If you watch films regularly, chances are that you have a good grasp of what the male perspective looks like on camera, even if you wouldn’t know to call it that. In fact, you might not be aware that there is any kind of perspective at all. To say that the male gaze is ubiquitous in mainstream cinema is hardly exaggeration, and unfortunately, that is because it is almost exclusively men behind the camera, as directors, cinematographers, and editors. The female perspective, the feminine gaze, is so rare in large part because there are so few women in the industry to advocate for it. (It is a rather telling indicator of social hierarchy and privilege in this society that not only is it difficult for numerical minorities, such as people and culture and members of the LGBTQ community, to make their voices heard in popular art, but a full fifty percent of the population is also more or less unrepresented.) Thus while the male gaze is defined and easily recognizable (once you know what to look for), the female gaze is an enigma, an unknown quantity. And much as the definition of “woman” has often been built on generalizations and uncertainties, so too has the definition of the feminist perspective been somewhat elusive, as it has often relied on a search for a unifying aesthetic, or visual commonalities (Barwell 1990).
As expanding the presence of the female perspective in cinema, and mainstream cinema in particular, is self-evidently a worthy goal, so too is it worthy to seek a definition for what is a “feminine perspective,” so that one may know not only how to accomplish it but also what it looks like when she sees it. An individualist may be tempted to claim that simply to have a female behind the camera, or writing the script, is enough to introduce a feminine perspective. This view takes into account the incredible variation of individuals and it may, in fact, be impossible to determine a single character trait, or aesthetic, which can be applied to women across the board. This view fails to take into account, however, the fact that the male gaze and perspective is so ubiquitous and ingrained in the culture, and so respected as a consumer base, that a female artist may take on the male perspective, either intentionally or unintentionally, and she is capable of doing this because the male gaze is recognizable and reproducible; it has signifiers which help define it. The male gaze, as it is defined, is relational, as must be the female gaze. We recognize a male gaze by how it looks at women, as elusive and unknowable, as sexual objects, by the way women are lit, how they are followed by the camera, as well as the stories they are given and their dialogue (Hayward, 2000). It is intrinsically tied to gender relations in society, where men are oppressors and women oppressed. Similarly, the feminine perspective should be recognizable by how it relates the fact that “their identity as women is an oppressive concept” (Barwell 1990). This is the common thread which binds women throughout the culture (across the globe!) together, and it ought to be at the heart of what can be defined as the “feminine perspective.”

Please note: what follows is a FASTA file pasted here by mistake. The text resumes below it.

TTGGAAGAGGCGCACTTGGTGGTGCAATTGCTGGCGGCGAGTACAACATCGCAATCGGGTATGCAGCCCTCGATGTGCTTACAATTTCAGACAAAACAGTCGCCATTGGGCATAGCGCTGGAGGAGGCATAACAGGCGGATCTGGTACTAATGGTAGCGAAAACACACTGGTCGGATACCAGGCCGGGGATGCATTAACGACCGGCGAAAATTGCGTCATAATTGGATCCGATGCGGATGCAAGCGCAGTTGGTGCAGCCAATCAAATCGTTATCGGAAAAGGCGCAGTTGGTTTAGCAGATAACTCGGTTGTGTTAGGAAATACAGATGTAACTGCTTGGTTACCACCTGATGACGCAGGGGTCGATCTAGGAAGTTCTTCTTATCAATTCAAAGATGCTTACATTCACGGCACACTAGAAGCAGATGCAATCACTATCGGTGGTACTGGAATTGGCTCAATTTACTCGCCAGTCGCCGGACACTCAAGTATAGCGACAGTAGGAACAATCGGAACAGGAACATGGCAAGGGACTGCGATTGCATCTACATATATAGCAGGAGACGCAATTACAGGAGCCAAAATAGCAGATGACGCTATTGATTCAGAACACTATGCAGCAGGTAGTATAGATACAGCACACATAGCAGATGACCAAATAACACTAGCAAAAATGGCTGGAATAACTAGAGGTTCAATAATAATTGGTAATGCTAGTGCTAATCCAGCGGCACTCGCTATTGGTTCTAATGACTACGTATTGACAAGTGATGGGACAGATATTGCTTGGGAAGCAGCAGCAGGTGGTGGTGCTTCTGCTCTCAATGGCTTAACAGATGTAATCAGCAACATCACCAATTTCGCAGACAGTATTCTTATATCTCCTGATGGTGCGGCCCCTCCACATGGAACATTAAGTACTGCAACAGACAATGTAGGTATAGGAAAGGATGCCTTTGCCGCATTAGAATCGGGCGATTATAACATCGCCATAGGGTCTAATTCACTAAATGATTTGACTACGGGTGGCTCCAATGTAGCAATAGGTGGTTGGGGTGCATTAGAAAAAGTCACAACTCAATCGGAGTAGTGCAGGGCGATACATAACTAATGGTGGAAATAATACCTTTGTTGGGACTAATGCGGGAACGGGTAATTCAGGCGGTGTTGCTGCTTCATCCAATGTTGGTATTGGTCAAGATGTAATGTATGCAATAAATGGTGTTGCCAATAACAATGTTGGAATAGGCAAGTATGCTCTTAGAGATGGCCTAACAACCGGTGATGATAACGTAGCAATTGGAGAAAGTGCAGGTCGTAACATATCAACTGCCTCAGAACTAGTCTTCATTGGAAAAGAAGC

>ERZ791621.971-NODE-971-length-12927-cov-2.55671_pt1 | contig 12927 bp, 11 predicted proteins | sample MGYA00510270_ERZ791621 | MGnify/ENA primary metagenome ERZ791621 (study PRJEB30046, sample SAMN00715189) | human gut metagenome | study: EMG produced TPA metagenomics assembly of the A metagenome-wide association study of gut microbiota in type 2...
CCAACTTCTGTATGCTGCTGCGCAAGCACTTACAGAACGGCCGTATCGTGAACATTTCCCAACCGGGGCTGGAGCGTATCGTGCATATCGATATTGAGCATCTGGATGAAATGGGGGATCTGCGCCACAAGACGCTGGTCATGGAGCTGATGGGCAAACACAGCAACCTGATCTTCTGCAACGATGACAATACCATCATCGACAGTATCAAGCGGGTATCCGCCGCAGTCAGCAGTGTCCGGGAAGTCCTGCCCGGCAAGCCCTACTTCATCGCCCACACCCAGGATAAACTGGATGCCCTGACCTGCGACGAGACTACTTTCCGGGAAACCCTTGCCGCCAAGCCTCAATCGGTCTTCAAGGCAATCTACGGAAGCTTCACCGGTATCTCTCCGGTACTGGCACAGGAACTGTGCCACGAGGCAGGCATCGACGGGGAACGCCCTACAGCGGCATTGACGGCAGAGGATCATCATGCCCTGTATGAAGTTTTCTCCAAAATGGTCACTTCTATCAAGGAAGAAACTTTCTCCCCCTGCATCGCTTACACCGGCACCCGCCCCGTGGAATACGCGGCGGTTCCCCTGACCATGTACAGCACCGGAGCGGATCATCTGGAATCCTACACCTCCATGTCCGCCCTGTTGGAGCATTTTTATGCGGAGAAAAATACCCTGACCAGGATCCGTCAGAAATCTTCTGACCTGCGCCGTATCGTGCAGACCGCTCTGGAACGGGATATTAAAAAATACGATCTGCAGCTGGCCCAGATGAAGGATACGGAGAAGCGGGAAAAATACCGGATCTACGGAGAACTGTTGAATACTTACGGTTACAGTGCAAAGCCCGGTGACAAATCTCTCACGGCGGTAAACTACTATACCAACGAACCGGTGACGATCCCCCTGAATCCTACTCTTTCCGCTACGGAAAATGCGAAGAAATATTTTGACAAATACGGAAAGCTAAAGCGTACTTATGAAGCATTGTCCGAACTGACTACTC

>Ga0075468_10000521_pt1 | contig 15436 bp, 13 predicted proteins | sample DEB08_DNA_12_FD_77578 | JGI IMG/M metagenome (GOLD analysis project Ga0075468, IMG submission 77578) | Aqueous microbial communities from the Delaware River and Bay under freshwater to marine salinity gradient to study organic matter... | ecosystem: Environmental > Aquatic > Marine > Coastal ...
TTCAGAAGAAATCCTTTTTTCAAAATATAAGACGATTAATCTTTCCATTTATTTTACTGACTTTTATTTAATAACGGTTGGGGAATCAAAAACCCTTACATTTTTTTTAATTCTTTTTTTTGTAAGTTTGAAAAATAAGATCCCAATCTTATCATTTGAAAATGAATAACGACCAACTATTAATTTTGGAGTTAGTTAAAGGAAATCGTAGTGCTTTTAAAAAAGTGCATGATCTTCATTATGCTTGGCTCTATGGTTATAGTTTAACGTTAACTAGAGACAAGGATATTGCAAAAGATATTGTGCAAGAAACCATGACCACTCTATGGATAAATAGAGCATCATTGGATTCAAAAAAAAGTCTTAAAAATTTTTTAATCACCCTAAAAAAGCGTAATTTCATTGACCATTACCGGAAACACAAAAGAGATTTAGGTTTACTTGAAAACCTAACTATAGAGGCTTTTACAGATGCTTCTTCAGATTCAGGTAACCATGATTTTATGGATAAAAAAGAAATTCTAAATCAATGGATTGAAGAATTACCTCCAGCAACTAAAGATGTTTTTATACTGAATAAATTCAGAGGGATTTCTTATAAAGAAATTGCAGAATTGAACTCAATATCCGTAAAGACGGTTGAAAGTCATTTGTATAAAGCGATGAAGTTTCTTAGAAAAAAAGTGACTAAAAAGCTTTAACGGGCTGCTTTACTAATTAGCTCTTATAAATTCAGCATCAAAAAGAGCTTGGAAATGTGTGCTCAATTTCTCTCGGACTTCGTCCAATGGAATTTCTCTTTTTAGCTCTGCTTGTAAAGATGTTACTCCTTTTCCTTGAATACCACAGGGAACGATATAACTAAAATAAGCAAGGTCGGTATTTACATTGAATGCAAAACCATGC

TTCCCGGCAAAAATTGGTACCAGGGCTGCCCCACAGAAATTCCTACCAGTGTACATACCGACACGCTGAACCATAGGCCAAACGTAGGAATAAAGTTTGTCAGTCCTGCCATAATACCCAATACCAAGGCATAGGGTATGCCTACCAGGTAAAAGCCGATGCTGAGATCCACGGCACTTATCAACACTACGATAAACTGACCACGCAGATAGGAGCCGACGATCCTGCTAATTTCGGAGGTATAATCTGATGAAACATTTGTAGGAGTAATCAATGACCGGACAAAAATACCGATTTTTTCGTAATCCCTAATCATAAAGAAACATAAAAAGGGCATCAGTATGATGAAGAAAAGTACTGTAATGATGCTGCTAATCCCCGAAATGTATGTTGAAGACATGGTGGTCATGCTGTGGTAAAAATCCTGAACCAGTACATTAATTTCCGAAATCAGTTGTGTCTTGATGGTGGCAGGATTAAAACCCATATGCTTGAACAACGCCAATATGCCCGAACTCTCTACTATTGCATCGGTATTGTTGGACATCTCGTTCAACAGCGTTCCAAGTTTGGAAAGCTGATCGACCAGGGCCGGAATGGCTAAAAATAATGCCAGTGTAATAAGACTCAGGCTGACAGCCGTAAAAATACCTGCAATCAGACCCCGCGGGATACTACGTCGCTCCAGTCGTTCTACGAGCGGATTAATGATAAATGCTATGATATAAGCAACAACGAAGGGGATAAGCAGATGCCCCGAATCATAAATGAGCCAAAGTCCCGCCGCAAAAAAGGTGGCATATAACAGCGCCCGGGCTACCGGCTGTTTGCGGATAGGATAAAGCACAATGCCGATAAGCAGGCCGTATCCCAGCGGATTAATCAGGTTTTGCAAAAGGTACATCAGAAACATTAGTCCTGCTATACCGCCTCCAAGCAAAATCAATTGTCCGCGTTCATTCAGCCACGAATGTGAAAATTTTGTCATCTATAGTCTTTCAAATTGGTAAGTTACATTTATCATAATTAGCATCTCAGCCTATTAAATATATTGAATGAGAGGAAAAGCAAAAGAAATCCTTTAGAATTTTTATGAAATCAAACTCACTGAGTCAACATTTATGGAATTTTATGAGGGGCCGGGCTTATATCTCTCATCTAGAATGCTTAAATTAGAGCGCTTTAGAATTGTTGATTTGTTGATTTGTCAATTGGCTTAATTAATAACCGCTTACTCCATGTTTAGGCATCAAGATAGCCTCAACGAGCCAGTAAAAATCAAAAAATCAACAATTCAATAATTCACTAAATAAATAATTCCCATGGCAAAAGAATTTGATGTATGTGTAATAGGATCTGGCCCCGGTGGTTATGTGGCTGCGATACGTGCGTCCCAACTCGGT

It is true that a feminine perspective, meaning a perspective that a woman could actually have in a given social setting (rather than a fantasy perspective which might be imagined in the male gaze) might be expressed without “political awareness” (Barwell 1990). I would argue, however, that to demonstrate such a political awareness is to engage in an act of feminist resistance, and thus directly combat the dominant narrative of women on screen, which is one which continuously reaffirms the position of women in society as subordinate. To see an example of what this would look like, I analyze Jane Campion’s The Piano, a film which, in the literature, is almost synonymous with the feminine perspective. The Piano is one of those rare films that has a female protagonist, is critically lauded and is well awarded. Both lead actresses in the film (Holly Hunter and a very young Anna Paquin) won Oscars for their roles (and are absolutely riveting, Paquin especially). It is also, one of the few films with a female director to be so successful. Very few female directors have been nominated for Academy Awards as Campion was; she also won an Oscar for the screenplay, which she wrote. It is a film with a purely female perspective in that sense, although as stated earlier, that is not necessarily enough to provide a textual feminine perspective. The what and the how of the film, however, as in what is being shown and how it is being shown, are both actively contributing not only to a perspective that comes from oppression, but a perspective that is actively resisting oppression, and the film does this in a way which not only actively advocates is own perspective but also demonstrates awareness, and rejection, of the male perspective.